Those with the time to drive will enjoy exploring Iceland at their own pace. Plan your trip to include stops at iconic attractions like Thingvellir, where you can snorkel between two tectonic plates, and the waterfall-filled Gullfoss. Whale-watching tours are top-rated in summer when 21 hours of daylight make the season ideal for spotting minke, fin, and humpback whales. If driving isn’t an option for you, continue reading to find out the best ways to travel around Iceland.
Rent a Car
If you’re looking to explore Iceland or do the Iceland travel at your own pace and see the island’s many hot springs, geysers, volcanoes, and glaciers, renting a car is a great option. Most major rental companies have offices in Reykjavik, where all international flights land and depart, making picking up a vehicle upon arrival easy.
A good rule of thumb is to always opt for a four-wheel drive car, even if you plan to stick to the tar and gravel roads. This is because the rough terrain in Iceland can cause wear and tear on vehicles, and since fuel is an expensive import (a gallon costs nearly USD 7), you’ll want a durable car to cut down on your expenses.
It’s also essential to ensure you book your rental vehicle well in advance. Iceland is so popular with travelers that rentals can sell out of cars and other vehicles during peak season. It’s a good idea to book your vehicle at least 2-3 weeks before your trip to ensure you’ll have a car available for the days you plan to visit.
When booking your vehicle, check for extra features like wifi hotspots, GPS, and child/baby seats. These are typically more expensive than the standard rental options but can be well worth it for some travelers.
Take A Tour
A self-drive tour involves renting a car and traveling around Iceland yourself. This can be an excellent option if you are short on time and want the flexibility to add or remove sights from your itinerary, reschedule activities based on weather, or have the freedom to stop where you choose and explore on foot. However, this can also be a more expensive option when you factor in the cost of the hire car, accommodation, and fuel!
If you decide to go the self-drive route, rent a car that is 4×4 capable (and fully equipped) for driving on F roads. These secondary roads may need to be paved and can be incredibly bumpy. You will also need to be prepared for many winding, one-lane bridges that require you to slow down and allow cars to pass through. Plus, don’t forget that the Icelandic countryside is home to many sheep and reindeer, who will often roam the roads!
One of the most famous locations along this route is Solheimasandur Beach, which has made it into countless music videos thanks to its dramatic black sand beach. Another must-visit is the Thingvellir National Park, where you will find an enormous crater lake and the Viking settlement of Thingvellir.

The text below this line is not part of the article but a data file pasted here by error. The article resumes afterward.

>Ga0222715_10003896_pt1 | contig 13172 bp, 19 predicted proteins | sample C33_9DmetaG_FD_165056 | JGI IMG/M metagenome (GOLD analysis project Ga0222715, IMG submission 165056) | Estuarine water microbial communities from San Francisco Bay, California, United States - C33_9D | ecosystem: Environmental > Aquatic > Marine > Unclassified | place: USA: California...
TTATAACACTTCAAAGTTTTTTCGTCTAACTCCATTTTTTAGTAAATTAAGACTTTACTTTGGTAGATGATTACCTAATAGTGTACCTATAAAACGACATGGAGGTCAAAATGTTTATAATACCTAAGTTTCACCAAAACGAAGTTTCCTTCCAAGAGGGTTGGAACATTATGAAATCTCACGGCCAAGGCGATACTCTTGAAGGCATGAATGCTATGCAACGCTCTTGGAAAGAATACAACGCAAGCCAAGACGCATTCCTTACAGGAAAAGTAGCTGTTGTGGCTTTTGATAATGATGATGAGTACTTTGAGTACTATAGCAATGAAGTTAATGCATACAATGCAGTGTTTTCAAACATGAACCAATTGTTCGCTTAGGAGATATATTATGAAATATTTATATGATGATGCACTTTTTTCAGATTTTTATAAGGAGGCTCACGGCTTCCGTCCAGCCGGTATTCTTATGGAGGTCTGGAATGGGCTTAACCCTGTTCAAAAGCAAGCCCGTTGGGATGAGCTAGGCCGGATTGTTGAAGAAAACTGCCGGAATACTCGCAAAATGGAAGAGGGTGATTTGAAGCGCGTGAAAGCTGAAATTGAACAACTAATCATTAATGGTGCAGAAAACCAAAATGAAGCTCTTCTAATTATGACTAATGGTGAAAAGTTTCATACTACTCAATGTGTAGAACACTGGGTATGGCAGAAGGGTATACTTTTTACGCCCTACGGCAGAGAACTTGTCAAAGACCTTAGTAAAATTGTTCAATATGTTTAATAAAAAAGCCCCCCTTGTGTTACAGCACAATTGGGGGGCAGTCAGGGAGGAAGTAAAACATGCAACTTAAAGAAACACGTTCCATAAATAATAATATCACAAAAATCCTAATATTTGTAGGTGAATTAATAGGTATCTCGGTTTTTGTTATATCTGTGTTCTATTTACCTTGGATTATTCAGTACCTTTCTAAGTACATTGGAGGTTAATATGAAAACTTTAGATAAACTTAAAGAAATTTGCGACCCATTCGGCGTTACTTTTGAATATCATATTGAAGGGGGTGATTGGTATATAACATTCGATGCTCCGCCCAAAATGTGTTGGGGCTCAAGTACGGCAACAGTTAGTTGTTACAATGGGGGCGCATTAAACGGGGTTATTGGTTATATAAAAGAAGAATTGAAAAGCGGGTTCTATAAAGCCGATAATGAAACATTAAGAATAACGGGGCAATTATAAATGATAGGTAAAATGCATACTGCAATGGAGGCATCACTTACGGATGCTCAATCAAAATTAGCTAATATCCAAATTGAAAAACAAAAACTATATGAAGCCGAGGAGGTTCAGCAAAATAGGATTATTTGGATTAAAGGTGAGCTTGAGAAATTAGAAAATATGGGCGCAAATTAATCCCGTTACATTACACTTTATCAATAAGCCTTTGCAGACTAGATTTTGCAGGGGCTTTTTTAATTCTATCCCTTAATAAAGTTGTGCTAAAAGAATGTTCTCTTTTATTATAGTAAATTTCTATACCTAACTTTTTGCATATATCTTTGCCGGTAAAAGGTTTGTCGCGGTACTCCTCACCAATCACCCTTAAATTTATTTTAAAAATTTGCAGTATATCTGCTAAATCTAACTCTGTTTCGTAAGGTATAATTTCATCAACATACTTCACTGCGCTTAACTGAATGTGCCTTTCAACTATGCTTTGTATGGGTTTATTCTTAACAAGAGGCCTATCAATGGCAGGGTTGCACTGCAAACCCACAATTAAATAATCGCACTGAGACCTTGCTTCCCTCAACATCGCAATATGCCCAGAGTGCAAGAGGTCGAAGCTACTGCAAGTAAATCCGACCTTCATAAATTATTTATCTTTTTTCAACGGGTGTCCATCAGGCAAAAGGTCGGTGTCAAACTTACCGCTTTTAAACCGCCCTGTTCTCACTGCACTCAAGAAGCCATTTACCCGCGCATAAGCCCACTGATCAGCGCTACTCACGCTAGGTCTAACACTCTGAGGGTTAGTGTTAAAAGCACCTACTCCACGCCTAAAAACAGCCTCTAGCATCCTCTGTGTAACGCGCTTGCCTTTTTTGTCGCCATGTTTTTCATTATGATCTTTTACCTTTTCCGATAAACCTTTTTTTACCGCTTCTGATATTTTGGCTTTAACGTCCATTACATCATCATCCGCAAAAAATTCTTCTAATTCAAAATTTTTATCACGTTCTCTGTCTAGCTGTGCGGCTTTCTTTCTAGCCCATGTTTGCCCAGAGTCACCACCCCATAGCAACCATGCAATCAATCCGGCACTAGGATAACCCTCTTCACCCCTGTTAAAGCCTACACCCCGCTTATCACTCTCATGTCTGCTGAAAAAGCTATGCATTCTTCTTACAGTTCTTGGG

Iceland’s tiny size and erratic weather can throw the best-laid travel plans into disarray, but it also means that you don’t have to go far to see some of its most famous sights.
The country is a waterfall lover’s paradise, and there’s no shortage of stunning cascades, including Dettifoss, which can be seen from the Ring Road; Gullfoss, which is easily reached from Reykjavik; and Seljalandsfoss, where you can walk behind the falls. There are also some fun geothermal areas, with bubbling mud pits and steaming fumaroles to discover.
Spend some time in Reykjavik and enjoy its legendary music scene on weekends, or head north to the Myvatn Lake area to experience volcanic activity and some fun hot springs and mud pools. You can also visit the impossibly blue Jokulsarlon Glacier Lagoon, where icebergs float on black-sand beaches. And if you’re pushed for time, you can fly over Vatnajokull National Park to get a sense of its enormous scale.
Go on a Cruise
If few destinations on Earth can evoke feelings of wonder and awe, Iceland is one of them. This extraordinary island in the North Atlantic is a land of fire and ice, volcanic eruptions and glaciers, waterfalls, and fjords.
A cruise is a great way to see Iceland in a relaxed and comfortable manner. The ships offer a wide range of excursions, and with a seven-day itinerary, you can visit some of the most popular sites. Plus, the convenience of all meals and transportation is a huge bonus.
Another perk of taking a cruise is that you don’t have to worry about planning your trip. You’ll have a pre-planned itinerary with activities included. Plus, you’ll have the opportunity to socialize with fellow travelers.
If you want to do a little bit of everything, driving may be the best way. Remember that you must be prepared for the weather and road conditions. Icelanders have a cavalier attitude toward driving in situations that most people would balk at, and they take dirt roads and frozen, twisting mountain roads in stride.
Another important consideration when driving around Iceland is that you’ll be sharing the road with sheep and reindeer. So be sure to wear your seatbelt, drive responsibly and pay attention to the signs of road dangers.
Take a look at these related blog posts:
6 Day Road Trip in Ireland With Itinerary
Travel Hacking Credit Card Bonus
Visiting the Beautiful Hilton Marco Island Beach Resort
Leave a Reply